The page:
# Add the derivative of the difference in Expected Value
score .+= m.beta*(dEV[1,:]' .* ones(T,1) .- dEV[rd.exog, :]) .*tmp

# Calculate inverse of the covariance
H = inv(score'score)
se = sqrt(diag(H))

hcat( ot.minimizer, se)

2×2 Array{Float64,2}:
2.62749  0.616073
9.75822  1.22672


12 thoughts on “Nested Fixed Point Algorithm”

1. Eliza da Silva Gomes says:

When replacement is chosen, why do you take only the first element of EV (EV[1])?

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1. When the agent chooses to replace the engine, the state is reset to 0 and the expected value of being in state 0 is given by the first element of EV. So the agent is chooses between two values when in state x: u(0,x) + beta*EV(0, x) (the value of not replacing), and u(1,0) + beta*EV(1,0) (the value of replacing). Because EV(1,x) = EV(0, 0), we can represent EV by a single vector (rather than a vector for each choice), and just use the first value of EV whenever the decision to replace is made.

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1. Eliza da Silva Gomes says:

Thank you very much

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2. Eliza da Silva Gomes says:

Can I make you another question? In order to sample the first state, we usually use a stationary distribution, to which we arrive through the transition probabilities. However, in this case, the stationary probabilities are just (0, 0, …, 0, 1). So, when you simulate, do you just assume that the realized states start from x0?

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1. I think it makes more sense to start from the stationary distribution of the controlled process. The stationary probabilities are (0,0,…,1) because engine mileage always increases for the uncontrolled process, and so the stationary distribution will put all the mass on the upper bound. But if you consider the transitions of the controlled process, the process is almost never at the upper bound. For instance

# Choice probabilities
cp = 1 – choice_p(m);
# Controlled system transition matrix
Π = transition_probs( m ) .* (1-pps) + hcat(ones(500,1), zeros(500, 499)) .* pps;
# Stationary Distribution
statdst = inv((eye(m.K) – Π + ones(m.K,m.K))’)*ones(m.K)

The expected state of this system is ~ 121. However, for many of my applications, I simulate from the last observed state because I am studying how the state evolves from that point. So where I start the simulation typically depends on the problem I’m studying. Hope this answers your questions.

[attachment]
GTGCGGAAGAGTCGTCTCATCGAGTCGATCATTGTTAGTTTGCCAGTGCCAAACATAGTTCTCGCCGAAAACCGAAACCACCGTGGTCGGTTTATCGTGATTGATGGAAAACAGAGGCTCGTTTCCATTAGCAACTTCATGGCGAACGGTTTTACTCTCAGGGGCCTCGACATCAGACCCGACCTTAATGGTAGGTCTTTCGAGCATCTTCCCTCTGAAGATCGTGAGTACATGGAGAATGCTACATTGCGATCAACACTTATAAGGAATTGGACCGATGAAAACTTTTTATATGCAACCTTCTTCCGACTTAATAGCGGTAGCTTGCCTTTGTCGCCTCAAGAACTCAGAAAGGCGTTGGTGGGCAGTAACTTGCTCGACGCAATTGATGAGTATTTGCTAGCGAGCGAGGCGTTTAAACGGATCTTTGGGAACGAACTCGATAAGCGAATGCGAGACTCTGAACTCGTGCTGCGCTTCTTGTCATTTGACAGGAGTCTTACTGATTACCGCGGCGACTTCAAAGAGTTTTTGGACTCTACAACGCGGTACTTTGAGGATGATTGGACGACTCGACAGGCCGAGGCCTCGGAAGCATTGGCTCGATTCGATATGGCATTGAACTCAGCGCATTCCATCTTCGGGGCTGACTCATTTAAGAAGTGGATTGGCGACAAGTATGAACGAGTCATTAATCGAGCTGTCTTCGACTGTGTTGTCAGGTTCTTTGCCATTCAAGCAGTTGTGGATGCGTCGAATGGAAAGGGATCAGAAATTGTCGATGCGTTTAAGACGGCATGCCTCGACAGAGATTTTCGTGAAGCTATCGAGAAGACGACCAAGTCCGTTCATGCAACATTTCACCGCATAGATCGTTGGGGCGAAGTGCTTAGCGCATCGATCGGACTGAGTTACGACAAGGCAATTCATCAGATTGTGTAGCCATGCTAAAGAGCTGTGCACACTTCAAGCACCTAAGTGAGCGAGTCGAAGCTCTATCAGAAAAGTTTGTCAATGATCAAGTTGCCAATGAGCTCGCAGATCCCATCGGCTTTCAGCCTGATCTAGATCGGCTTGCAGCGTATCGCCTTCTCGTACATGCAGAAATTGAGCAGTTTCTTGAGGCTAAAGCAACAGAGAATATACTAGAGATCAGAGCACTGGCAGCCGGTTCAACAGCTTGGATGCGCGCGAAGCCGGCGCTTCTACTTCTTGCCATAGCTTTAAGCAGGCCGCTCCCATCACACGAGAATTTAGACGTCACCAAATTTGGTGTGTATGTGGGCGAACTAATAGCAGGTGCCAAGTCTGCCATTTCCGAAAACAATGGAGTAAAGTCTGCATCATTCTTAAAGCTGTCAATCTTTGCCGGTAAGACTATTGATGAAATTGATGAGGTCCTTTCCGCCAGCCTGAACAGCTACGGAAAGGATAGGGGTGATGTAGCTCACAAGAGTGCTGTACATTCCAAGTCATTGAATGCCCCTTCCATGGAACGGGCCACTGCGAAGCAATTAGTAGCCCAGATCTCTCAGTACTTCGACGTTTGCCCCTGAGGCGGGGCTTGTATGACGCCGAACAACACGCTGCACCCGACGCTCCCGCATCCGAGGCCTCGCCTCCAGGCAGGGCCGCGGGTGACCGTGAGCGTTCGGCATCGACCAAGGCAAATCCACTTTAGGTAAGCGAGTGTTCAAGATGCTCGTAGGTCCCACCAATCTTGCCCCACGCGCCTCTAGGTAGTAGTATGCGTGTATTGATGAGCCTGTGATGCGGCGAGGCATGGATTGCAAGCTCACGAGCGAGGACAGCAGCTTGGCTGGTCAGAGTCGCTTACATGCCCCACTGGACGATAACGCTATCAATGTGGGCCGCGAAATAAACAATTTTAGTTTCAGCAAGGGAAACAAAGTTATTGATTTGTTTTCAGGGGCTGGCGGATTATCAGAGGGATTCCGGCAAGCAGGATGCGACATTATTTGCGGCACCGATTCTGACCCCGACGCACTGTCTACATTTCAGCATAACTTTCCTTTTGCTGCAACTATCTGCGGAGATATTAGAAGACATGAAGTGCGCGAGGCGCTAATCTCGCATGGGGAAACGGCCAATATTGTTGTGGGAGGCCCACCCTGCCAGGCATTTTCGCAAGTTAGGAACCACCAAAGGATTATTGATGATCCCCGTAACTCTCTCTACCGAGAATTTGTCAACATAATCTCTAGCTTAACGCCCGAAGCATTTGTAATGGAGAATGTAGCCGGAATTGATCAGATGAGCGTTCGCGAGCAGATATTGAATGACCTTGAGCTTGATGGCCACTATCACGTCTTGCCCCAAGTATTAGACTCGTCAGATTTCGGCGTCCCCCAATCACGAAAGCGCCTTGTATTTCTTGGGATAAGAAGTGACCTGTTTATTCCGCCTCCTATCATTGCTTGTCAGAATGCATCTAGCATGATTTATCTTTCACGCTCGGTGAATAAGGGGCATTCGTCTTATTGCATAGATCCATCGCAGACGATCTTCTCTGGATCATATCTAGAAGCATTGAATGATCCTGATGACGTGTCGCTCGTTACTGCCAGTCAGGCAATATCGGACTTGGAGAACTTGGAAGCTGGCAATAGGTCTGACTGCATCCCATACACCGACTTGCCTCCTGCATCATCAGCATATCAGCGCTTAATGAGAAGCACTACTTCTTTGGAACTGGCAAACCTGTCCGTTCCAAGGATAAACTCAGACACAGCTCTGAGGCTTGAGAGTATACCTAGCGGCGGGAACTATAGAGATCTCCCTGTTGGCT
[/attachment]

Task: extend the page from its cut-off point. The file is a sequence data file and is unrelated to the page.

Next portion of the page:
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1. Eliza da Silva Gomes says:

Thank you very much, Mark. I assume that, by pps, you mean cp, and that hcat(ones(500,1), zeros(500, 499)) should be hcat(ones(90,1), zeros(90, 89)), right?

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2. Yep, sorry about that. It should be:

Π = transition_probs( m ) .* (1-cp) + hcat(ones(m.K), zeros(m.K, m.K-1)) .* cp;

Thanks for catching that.

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3. Eliza da Silva Gomes says:

Dear Mark,

hi again. In line 10 of your last code chunk, you have an element-by-element product by the choice probabilities, as Rust does in his manual. Why isn’t it -0.001*transition_probs(m)*(tmpP.*(1:1:90))? This which would result in a vector with the following lines:
p(0|x1)*x1*f(x1|x1,0) + p(0|x2)*x2*f(x2|x1,0) + p(0|x3)*x3*f(x3|x1,0)
p(0|x2)*x2*f(x2|x2,0) + p(0|x3)*x3*f(x3|x2,0) + p(0|x4)*x4*f(x4|x2,0)
.
.
.

Instead, in your and Rust’s code, the vector is
p(0|x1) * [ x1*f(x1|x1,0) + x2*f(x2|x1,0) + x3*f(x3|x1,0) ]
p(0|x2)* [ x2*f(x2|x2,0) + x3*f(x3|x2,0) + x4*f(x4|x2,0) ]
.
.
.

In line 9, I agree with dR, where you have a linear combination of the columns of the transition matrix weighted by the choice probabilities.

Thank you,
Eliza

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1. The code (or the equations) could be wrong. It’s been awhile since I looked at it. Have you tried taking the numerical derivative of the contraction mapping and comparing that result to the analytic derivative? That would be an easy way to check which is correct.

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4. Matt says:

Hello –

Is the code associated with this post available as a direct download somewhere?

Thanks for putting this together.

Matt

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5. Karuna Wu says:

Dear Mark.
Thank you for your code sharing.
Except for some minor changes in julia syntax (mostly on elementwise calculation in array), it worked quite well in general.
However, the last section on standard errors is problematic for me.

First, in line 18 for the section, doesn’t one need to multiply *m.beta* given form of v=u+\beta*EV?
Second, I ran the code with just simple changes for elementwise syntax, but it returns much smaller standard errors compared to the original: (0.0121674,0.187222). I have tackled this for a while, however cannot find why such huge differences are made.

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1. Thanks for catching this. Unfortunately, most of the code was written under Julia 0.6, so a lot of the syntax needs to be updated to be compatible with Julia 1.0. I updated the code block for three mistakes. First, in line 16, I wasn’t multiplying the score by (1 – P(d|x)). Second, the derivatives for theta and RC were switching in line 16. Finally, I added in m.beta following your suggestion. Once I made these adjustments I get the correct standard errors. I really appreciate the feedback. Let me know if you find anything else.